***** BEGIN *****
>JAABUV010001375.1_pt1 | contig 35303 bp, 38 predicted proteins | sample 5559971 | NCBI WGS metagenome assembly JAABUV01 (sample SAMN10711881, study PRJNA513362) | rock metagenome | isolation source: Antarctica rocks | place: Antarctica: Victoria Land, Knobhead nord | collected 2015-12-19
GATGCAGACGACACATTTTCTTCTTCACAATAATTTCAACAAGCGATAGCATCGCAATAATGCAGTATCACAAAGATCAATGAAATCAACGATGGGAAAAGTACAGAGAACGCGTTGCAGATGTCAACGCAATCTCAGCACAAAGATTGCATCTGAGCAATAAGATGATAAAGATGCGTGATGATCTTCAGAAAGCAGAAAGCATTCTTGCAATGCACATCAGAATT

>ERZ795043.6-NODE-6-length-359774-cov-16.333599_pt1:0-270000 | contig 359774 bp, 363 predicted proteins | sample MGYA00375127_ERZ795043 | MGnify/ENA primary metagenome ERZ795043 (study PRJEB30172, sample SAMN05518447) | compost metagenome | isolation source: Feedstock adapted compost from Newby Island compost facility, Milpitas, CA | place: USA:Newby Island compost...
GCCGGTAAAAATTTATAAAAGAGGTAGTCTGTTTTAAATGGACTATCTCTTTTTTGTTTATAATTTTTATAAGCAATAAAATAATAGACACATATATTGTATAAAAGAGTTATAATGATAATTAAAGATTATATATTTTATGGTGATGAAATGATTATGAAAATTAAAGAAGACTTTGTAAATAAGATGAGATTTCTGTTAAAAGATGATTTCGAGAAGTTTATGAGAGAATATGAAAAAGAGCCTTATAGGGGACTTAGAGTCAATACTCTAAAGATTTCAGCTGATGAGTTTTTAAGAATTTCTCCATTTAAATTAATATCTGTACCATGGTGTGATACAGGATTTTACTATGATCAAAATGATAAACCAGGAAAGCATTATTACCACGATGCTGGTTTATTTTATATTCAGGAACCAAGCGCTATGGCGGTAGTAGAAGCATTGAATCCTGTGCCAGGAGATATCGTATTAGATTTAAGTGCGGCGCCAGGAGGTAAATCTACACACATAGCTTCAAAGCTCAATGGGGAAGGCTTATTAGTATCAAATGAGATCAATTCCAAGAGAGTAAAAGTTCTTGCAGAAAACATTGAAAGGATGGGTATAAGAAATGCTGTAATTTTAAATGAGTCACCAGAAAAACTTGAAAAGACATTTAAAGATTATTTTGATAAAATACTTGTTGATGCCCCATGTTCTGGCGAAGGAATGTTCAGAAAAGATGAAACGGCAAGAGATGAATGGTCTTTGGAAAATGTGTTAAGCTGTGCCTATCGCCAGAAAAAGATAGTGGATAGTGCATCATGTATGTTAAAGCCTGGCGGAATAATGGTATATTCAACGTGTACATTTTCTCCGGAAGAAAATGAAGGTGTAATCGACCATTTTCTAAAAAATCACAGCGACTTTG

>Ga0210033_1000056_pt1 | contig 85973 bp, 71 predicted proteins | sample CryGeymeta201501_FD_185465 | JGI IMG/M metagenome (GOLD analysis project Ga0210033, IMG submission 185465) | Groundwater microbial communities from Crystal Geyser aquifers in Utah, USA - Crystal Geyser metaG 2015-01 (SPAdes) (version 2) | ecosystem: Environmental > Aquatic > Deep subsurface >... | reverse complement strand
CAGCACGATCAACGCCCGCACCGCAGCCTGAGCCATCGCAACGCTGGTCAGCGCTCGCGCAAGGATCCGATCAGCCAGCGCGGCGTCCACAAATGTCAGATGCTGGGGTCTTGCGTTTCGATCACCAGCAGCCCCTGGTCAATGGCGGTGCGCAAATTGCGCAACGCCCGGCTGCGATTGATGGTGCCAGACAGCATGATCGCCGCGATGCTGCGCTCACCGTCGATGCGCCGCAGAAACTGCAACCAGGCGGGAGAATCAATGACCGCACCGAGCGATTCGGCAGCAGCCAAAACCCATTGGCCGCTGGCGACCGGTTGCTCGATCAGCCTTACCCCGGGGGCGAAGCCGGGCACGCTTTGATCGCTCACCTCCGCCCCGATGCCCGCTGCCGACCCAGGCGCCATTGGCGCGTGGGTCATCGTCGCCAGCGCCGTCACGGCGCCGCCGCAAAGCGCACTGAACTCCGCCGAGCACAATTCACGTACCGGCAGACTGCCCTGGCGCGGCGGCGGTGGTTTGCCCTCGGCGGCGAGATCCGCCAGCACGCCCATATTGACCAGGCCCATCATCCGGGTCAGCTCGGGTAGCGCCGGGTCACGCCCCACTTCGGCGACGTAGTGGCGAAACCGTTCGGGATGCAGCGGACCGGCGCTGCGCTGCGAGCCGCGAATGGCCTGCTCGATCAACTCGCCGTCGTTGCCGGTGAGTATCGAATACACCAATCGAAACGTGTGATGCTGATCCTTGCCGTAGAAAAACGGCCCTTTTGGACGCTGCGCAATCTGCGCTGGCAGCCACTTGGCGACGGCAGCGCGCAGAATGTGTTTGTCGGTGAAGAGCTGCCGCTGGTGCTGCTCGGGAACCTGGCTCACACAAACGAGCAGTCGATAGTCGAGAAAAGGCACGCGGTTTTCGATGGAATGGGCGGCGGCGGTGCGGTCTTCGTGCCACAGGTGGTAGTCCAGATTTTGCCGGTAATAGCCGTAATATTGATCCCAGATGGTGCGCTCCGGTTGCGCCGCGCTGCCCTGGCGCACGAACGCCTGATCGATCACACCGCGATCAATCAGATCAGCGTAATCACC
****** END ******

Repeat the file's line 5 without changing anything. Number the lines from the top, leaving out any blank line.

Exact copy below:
>Ga0210033_1000056_pt1 | contig 85973 bp, 71 predicted proteins | sample CryGeymeta201501_FD_185465 | JGI IMG/M metagenome (GOLD analysis project Ga0210033, IMG submission 185465) | Groundwater microbial communities from Crystal Geyser aquifers in Utah, USA - Crystal Geyser metaG 2015-01 (SPAdes) (version 2) | ecosystem: Environmental > Aquatic > Deep subsurface >... | reverse complement strand